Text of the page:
I don’t recall exactly when I first read in English about an existential threat, but I’m sure it was in the negative. There was a spate of commentary explaining that terrorism is a nuisance but not an existential threat to Israel. Before that, I’d heard only about existentialism. So an existential threat to Israel sounded like a streetful of French intellectuals campaigning to cut off our supply of brie. But obviously existential was supposed to be a translation of קיומי. Maybe it always was the proper English-language equivalent, but I considered it awkward.
Today if you try existential threat at Google, you get lots about threats to Israel but also about threats to the USA, to Pakistan, and to the planet as a whole. The book searcher at ngrams.googlelabs.com shows barely a ping for the phrase around 1900, but then an ever-steepening rise in usage from the 1950s to the present. When Hillary Clinton spoke of an existential threat against the Pakistani government in 2009, someone wrote to Yahoo UK, “Even allowing for the fact that Americans do, in general, take liberties with the English language, I find her choice of words disturbing. Does she mean that the people in question have embraced the philosophical school of thought known as Existentialism…?” But I think that if Hillary said it, it’s acceptable geopolitical jargon.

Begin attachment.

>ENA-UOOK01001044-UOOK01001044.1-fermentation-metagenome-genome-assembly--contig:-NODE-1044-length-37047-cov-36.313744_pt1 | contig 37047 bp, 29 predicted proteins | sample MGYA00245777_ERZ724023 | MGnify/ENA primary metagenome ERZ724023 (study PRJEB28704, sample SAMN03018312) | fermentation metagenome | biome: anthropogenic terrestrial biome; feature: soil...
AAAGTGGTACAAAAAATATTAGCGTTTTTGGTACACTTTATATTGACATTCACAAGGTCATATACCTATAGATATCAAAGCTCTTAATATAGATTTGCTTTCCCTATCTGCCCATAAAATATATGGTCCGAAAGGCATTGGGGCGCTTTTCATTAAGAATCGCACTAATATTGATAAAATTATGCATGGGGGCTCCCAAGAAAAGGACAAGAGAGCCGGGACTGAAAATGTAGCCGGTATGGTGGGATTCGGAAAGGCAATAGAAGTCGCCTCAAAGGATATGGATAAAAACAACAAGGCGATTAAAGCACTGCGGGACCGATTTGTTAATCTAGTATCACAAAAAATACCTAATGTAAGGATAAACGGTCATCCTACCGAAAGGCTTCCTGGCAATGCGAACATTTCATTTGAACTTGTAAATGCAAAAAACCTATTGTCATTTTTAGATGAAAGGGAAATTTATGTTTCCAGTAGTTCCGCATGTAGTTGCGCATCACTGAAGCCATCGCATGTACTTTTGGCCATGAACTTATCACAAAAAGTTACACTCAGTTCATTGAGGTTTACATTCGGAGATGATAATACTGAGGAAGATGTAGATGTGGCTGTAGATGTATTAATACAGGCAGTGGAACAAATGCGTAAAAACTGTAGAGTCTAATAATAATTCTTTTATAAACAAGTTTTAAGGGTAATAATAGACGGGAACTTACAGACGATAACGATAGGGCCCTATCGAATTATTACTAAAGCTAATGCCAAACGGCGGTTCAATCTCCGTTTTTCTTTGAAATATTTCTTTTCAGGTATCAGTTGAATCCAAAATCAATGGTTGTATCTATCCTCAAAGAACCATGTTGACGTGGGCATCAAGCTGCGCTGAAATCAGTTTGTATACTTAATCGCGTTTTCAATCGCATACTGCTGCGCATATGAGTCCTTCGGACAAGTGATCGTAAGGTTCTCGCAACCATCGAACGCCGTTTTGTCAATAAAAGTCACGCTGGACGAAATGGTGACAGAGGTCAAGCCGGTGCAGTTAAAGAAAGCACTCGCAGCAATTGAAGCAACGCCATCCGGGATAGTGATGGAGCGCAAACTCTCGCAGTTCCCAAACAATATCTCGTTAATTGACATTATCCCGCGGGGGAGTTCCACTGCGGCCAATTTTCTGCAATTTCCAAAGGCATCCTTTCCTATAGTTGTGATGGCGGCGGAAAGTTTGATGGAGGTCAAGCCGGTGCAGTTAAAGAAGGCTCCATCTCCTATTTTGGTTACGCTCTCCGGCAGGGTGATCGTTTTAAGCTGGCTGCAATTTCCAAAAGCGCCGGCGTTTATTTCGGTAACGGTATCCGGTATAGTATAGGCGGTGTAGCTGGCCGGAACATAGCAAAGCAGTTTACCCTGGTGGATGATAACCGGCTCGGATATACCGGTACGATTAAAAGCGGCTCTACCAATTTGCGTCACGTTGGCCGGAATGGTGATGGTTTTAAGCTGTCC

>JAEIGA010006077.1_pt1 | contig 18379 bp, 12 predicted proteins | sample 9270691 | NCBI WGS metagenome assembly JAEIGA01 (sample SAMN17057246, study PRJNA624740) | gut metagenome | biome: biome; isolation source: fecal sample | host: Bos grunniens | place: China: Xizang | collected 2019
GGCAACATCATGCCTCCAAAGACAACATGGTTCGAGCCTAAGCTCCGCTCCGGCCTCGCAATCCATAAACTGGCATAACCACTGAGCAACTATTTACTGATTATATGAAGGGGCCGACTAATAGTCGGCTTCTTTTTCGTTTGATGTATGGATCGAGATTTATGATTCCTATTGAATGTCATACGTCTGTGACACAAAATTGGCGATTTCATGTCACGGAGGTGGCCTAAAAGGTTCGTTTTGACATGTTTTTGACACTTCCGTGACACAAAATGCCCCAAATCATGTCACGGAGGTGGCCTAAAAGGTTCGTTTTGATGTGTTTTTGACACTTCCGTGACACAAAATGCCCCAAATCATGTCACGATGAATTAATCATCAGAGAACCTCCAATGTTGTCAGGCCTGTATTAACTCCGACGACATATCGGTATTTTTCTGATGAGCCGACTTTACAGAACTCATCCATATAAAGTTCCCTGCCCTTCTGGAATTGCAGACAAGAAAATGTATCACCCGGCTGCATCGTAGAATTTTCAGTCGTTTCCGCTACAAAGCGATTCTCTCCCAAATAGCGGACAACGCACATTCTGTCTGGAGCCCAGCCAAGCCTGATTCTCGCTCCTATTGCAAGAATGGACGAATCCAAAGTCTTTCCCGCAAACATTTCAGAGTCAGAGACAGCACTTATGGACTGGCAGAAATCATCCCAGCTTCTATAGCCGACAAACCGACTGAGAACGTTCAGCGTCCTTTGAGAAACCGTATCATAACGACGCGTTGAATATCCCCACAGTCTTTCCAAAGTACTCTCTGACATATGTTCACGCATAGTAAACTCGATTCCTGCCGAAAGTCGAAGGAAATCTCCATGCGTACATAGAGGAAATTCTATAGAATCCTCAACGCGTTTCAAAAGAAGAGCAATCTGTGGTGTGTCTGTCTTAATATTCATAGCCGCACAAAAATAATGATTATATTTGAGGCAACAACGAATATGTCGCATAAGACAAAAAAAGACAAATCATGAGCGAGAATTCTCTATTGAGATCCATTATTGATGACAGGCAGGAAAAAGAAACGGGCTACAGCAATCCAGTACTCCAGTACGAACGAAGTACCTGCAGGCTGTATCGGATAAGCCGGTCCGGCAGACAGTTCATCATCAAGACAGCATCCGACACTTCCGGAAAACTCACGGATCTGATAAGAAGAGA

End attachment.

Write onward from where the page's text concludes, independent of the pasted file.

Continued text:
A political phrase that I’d call unacceptable, no matter who says it and how often, is the translation of לא בכל מחיר — heard often in connection with Gilad Shalit — as not at any price. It’s all over the Israeli media, and from there it jumps into The Guardian, The Telegraph, Reuters, etc. But not at any price doesn’t mean “not regardless of price.” It means “at no price at all,” just as not at any time means “at no time at all” or not at any bus station means “at no bus station at all.” The usage isn’t not English, it’s a Hebraism. On line, the Cambridge Dictionary says that not at any price is “used to say that you would never do something: ‘I wouldn’t invite her again at any price.’”
The לא בכל מחיר position is that on the one hand we won’t be buffaloed, but on the other hand there is what to talk about. And how’s that for English? There is what to talk about. It’s not a locution with conspicuous British roots; to have things to talk about or to have something to talk about would sound more natively English. But grammatically, to have what to talk about passes muster. On Google, Jewish hits predominate but on qatarliving.com, in a discussion of age differences among couples, someone called Qatari Sun says, “I thought we are talking about 12-15 years difference. Then there is what to talk about… but 2 years? who cares?” The expression could come not only from יש על מה לדבר but from íl y a de quoi parler or, I imagine, from any number of other languages, presumably including Arabic.
If you know about the equivalent Arabic, or if you have any comment on any of the three expressions covered here, feel free to use the space below. You don’t need to be an Elephant member. If there’s any other expression you’d like to see discussed here, please don’t use the comment space but instead drop me a line at email@example.com and you’ll be credited if the topic is used.